August 21, 2014

Spain is a beautiful and fascinating country, and with the world-famous La Tomatina festival fast approaching, I thought it fitting to explore the other amazing festivals this country has to offer. From religious celebrations to jumping over babies, there doesn't ever seem to be a dull moment in the colourful post-Franco Spain we know and love today. To get you inspired for your next trip to Spain with Eurotunnel Le Shuttle , I've listed three of my favourite Spanish festivals.

La Tomatina, Buñol

The La Tomatina festival had to be at the top of my list; this crazy and messy festival is an amazingly bewildering experience and a must-do if you're an avid traveller. Held in the Valencian town of Buñol on the last Wednesday of August, the festival originally began as a fight between two rivals, where they used tomatoes from nearby markets to throw at each other. Finally, after a ban and even some arrests, in 2002 the festival was declared a festivity of international tourist interest, which paved the way for more creative ways to celebrate this outlandish festival.

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La Tomatina, the most fun you can have with tomatoes!

The festival attracts over 50,000 people and all begins with the climbing of the palo jabón: a greased pole with a ham at the top of it. Once someone has climbed to the very top and knocked over the ham, the tomato throwing can begin. The rules are that all tomatoes must be crushed before throwing (nobody wants to be injured), so I wouldn't recommend wearing anything white - unless you want the stains as a souvenir!

Las Fallas, Valencia

Las Fallas is a wonderfully colourful display of creativity, which makes its way through the city of Valencia once a year. The festival is to celebrate Saint Joseph, the patron saint of carpenters, and it's done in an explosive way - literally. Each neighbourhood, or casal faller, of the city is given the role of creating their own celebrations, which includes building a giant statue, the falla, and a puppet, the ninot. So much effort is put into constructing these, and for entertainment purposes they're often of popular characters and people, with past models based on Lady Gaga and Shrek!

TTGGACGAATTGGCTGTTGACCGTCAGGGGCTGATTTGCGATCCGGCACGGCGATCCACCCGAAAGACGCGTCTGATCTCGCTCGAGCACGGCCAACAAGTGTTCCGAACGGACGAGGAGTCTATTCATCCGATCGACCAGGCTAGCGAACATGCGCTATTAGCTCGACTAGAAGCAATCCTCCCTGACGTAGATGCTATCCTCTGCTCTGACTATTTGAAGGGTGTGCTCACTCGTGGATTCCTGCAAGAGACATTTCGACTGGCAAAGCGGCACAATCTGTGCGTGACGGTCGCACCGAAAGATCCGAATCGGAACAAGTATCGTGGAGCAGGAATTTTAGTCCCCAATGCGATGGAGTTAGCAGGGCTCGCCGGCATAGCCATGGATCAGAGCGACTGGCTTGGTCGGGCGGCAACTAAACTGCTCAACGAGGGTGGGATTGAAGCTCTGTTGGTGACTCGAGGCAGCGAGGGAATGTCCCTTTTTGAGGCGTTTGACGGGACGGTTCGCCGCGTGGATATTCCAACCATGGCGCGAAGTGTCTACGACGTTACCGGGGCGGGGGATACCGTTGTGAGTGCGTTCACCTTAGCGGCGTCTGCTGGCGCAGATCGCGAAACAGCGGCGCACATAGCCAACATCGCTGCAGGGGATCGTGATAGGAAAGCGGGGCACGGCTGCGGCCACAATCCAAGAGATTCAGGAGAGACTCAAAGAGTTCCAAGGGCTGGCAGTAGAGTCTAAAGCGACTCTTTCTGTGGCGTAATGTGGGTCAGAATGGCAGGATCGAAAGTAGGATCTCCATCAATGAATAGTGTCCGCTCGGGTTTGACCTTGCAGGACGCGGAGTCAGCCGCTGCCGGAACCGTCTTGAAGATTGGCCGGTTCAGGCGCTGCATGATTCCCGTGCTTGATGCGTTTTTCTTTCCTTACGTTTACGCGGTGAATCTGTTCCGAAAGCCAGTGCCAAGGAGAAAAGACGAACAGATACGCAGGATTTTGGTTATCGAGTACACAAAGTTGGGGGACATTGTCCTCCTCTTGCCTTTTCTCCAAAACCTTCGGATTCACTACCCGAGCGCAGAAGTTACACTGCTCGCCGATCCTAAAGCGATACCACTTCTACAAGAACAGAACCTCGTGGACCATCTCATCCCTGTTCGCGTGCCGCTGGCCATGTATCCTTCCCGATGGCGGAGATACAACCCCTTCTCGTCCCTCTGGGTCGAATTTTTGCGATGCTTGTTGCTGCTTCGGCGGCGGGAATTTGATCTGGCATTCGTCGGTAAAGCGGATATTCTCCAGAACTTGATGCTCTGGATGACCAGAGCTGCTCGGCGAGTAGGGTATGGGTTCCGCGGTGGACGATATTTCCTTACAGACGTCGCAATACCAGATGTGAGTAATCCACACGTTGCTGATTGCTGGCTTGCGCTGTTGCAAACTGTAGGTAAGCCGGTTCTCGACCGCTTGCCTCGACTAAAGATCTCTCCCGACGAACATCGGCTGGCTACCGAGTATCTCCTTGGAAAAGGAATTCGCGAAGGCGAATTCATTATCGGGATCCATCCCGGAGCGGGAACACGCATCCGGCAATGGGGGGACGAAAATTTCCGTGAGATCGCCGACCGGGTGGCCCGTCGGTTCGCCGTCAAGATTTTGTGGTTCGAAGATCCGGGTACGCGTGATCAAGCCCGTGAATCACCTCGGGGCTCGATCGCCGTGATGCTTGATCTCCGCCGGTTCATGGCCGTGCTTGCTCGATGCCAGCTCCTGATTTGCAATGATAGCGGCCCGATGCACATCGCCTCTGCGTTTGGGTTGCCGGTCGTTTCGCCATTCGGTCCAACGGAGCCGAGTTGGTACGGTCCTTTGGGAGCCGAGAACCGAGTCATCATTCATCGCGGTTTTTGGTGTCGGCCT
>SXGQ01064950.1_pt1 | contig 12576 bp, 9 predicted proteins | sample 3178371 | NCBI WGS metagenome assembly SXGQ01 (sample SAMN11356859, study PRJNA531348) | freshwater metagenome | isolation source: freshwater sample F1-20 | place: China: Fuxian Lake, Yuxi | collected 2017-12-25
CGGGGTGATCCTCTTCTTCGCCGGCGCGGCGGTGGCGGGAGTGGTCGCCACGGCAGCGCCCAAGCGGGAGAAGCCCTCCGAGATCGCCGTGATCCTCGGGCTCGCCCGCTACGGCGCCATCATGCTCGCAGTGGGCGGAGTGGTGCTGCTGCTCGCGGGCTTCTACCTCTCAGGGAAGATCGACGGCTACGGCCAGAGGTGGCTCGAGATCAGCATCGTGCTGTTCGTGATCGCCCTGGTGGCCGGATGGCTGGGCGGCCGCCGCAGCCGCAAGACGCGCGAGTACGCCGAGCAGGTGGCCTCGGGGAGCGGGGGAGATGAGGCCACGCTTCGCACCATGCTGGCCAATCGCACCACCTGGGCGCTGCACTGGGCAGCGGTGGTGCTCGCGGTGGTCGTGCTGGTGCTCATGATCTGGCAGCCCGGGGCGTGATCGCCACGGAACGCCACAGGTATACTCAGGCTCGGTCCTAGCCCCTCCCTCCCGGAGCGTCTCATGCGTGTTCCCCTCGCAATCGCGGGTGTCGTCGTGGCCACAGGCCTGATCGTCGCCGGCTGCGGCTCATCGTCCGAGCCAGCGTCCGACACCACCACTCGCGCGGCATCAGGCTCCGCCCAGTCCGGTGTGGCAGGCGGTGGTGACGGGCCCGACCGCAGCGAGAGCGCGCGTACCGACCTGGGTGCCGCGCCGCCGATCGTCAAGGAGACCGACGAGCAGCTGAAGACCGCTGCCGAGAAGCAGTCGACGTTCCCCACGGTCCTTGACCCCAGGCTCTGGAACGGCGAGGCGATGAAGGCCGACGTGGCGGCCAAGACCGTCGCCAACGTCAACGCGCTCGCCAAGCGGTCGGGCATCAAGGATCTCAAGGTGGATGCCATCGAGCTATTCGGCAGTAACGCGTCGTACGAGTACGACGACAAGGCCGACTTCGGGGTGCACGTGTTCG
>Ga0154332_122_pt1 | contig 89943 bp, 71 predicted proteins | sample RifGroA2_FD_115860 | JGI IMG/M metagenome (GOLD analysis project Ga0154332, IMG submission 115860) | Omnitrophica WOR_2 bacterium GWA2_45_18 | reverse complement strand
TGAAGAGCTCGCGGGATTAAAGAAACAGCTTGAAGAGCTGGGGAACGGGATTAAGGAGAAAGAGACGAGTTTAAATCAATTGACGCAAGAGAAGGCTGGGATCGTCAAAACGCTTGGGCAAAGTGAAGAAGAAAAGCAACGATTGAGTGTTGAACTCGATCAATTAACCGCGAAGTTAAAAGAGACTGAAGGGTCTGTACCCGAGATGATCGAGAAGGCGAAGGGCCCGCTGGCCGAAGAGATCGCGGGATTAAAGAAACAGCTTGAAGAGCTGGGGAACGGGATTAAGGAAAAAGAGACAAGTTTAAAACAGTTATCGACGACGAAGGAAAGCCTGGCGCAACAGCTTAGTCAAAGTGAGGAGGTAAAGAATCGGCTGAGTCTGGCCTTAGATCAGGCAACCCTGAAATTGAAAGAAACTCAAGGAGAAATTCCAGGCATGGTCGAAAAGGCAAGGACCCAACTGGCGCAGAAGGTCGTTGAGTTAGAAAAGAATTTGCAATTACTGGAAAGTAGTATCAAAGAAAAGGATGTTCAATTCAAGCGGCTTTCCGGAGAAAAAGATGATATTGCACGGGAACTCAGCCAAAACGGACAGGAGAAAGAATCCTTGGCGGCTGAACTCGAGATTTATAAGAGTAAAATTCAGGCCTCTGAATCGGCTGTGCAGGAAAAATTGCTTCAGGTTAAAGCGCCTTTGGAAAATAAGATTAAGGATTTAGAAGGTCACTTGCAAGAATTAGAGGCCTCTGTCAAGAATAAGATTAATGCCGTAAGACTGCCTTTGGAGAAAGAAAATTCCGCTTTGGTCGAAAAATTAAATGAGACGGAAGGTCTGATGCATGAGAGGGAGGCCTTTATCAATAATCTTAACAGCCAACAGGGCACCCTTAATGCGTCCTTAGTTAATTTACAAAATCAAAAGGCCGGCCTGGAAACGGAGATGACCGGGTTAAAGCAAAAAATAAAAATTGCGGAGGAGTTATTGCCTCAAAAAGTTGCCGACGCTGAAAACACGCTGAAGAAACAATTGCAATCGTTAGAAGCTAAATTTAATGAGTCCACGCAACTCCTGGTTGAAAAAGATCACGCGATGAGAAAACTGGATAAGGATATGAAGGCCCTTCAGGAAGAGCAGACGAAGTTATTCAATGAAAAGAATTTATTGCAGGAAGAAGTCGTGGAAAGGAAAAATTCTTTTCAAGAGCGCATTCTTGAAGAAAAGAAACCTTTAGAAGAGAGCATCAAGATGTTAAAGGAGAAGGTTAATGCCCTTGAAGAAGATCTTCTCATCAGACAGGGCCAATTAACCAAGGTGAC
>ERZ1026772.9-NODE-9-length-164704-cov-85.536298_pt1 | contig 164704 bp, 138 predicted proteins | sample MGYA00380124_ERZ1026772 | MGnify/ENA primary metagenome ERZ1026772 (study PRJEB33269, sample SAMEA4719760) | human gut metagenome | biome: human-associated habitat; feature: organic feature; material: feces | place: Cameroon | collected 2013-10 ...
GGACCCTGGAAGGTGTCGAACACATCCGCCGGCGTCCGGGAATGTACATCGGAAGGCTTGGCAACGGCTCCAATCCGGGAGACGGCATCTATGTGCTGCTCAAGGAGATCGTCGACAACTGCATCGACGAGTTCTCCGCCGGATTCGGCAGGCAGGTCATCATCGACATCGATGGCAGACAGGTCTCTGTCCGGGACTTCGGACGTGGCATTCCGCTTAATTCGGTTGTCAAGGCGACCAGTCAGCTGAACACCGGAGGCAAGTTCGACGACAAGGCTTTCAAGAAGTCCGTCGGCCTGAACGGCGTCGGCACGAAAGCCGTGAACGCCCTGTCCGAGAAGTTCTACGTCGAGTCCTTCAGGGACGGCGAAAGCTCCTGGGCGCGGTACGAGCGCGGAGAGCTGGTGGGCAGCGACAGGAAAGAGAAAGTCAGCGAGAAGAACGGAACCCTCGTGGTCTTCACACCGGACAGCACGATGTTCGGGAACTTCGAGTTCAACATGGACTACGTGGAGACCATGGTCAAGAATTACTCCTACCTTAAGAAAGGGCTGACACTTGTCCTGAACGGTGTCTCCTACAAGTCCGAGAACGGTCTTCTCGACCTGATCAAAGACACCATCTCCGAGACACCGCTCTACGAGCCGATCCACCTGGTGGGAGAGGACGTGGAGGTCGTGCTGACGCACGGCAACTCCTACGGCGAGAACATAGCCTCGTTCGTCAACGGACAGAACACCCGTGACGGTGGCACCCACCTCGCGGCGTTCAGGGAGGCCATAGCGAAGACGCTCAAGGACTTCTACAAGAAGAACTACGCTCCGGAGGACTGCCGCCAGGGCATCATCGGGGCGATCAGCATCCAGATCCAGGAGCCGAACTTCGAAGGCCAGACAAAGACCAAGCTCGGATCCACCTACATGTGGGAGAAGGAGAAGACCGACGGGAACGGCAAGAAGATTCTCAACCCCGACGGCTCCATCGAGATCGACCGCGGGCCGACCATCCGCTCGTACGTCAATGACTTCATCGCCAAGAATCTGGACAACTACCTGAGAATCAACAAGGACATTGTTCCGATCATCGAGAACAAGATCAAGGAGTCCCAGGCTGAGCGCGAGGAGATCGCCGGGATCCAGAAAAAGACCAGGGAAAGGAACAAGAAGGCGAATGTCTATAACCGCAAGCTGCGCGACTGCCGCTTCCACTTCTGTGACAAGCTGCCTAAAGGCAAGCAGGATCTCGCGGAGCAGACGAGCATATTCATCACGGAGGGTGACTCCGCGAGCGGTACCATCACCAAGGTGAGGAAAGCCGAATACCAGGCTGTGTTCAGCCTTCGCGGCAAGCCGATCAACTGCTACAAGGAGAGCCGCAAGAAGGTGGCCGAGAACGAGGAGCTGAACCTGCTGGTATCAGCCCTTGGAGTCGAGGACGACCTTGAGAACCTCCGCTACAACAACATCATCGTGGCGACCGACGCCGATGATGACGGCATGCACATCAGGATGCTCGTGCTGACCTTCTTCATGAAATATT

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Falla in the Pilar's Square

During the four days leading up to the 19th March, each casal faller parades their falla and ninot throughout the streets, where they're set alight and watched as they burn - a symbol of the city's liberation from past ties. It's a really mesmerising sight, to watch the beautiful constructions smoulder into ashes.

Seville Fair, Seville

If you love to eat, drink and be merry, then the Seville Fair is the festival for you. It begins roughly just after Easter holy week, and runs for six days, showcasing parades, performances, music, and mouth-watering food. As it was originally a livestock fair, throughout the festivities rows and rows of beautifully decorated marquees are put up, and have now become known as one of the events' main attractions.

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Lanterns in the Seville April Fair

During the evenings, women dress up in flamenco-styled dresses and twirl the night away, as the long and winding streets of Seville are lit up by lovely paper lanterns. And, on top of the parades and marquees, you can look forward to an exciting time at the fairgrounds, as well as dining at the tables, where mounds of delicious tapas and bottles of wine and sherry await you- cheers!

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Many local people choose to dress in traditional costume

Ready to celebrate?

Remember, it takes just 35-minutes to get to France from the UK with Eurotunnel Le Shuttle and then it's simply a case of hitting the road, and preparing for a holiday of fantastic festivities. Not only that, but with no baggage restrictions, you can bring back as much wine, food and souvenirs as you wish!



Photo Credits:
La fallera y su crem © Emilio Garcia
La Tomatina © Graham Mc Lellan
Falla in the Pilar's Square © Carquinyol
Lanterns © Edmund Gall
Costumes © Edmund Gall

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